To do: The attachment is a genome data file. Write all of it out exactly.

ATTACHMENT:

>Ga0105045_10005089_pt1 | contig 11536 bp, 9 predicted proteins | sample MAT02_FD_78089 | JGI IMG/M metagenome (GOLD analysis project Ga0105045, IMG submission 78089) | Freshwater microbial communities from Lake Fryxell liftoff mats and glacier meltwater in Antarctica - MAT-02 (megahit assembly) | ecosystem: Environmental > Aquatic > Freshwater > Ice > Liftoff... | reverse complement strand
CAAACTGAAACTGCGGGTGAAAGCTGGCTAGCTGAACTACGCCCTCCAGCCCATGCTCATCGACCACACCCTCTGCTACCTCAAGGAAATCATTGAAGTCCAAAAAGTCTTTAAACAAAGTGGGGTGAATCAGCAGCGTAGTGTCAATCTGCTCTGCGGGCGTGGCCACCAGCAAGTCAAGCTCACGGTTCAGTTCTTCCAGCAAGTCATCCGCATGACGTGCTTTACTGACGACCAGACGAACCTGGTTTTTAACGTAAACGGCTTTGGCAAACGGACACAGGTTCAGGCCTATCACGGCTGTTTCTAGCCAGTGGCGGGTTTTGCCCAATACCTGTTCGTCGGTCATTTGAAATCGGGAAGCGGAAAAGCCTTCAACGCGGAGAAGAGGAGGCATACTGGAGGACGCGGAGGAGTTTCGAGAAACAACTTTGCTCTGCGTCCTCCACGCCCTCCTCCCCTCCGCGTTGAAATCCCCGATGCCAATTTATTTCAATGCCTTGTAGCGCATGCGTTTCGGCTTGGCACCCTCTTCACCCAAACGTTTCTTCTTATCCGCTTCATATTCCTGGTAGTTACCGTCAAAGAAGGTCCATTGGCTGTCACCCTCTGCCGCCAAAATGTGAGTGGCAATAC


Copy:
>Ga0105045_10005089_pt1 | contig 11536 bp, 9 predicted proteins | sample MAT02_FD_78089 | JGI IMG/M metagenome (GOLD analysis project Ga0105045, IMG submission 78089) | Freshwater microbial communities from Lake Fryxell liftoff mats and glacier meltwater in Antarctica - MAT-02 (megahit assembly) | ecosystem: Environmental > Aquatic > Freshwater > Ice > Liftoff... | reverse complement strand
CAAACTGAAACTGCGGGTGAAAGCTGGCTAGCTGAACTACGCCCTCCAGCCCATGCTCATCGACCACACCCTCTGCTACCTCAAGGAAATCATTGAAGTCCAAAAAGTCTTTAAACAAAGTGGGGTGAATCAGCAGCGTAGTGTCAATCTGCTCTGCGGGCGTGGCCACCAGCAAGTCAAGCTCACGGTTCAGTTCTTCCAGCAAGTCATCCGCATGACGTGCTTTACTGACGACCAGACGAACCTGGTTTTTAACGTAAACGGCTTTGGCAAACGGACACAGGTTCAGGCCTATCACGGCTGTTTCTAGCCAGTGGCGGGTTTTGCCCAATACCTGTTCGTCGGTCATTTGAAATCGGGAAGCGGAAAAGCCTTCAACGCGGAGAAGAGGAGGCATACTGGAGGACGCGGAGGAGTTTCGAGAAACAACTTTGCTCTGCGTCCTCCACGCCCTCCTCCCCTCCGCGTTGAAATCCCCGATGCCAATTTATTTCAATGCCTTGTAGCGCATGCGTTTCGGCTTGGCACCCTCTTCACCCAAACGTTTCTTCTTATCCGCTTCATATTCCTGGTAGTTACCGTCAAAGAAGGTCCATTGGCTGTCACCCTCTGCCGCCAAAATGTGAGTGGCAATAC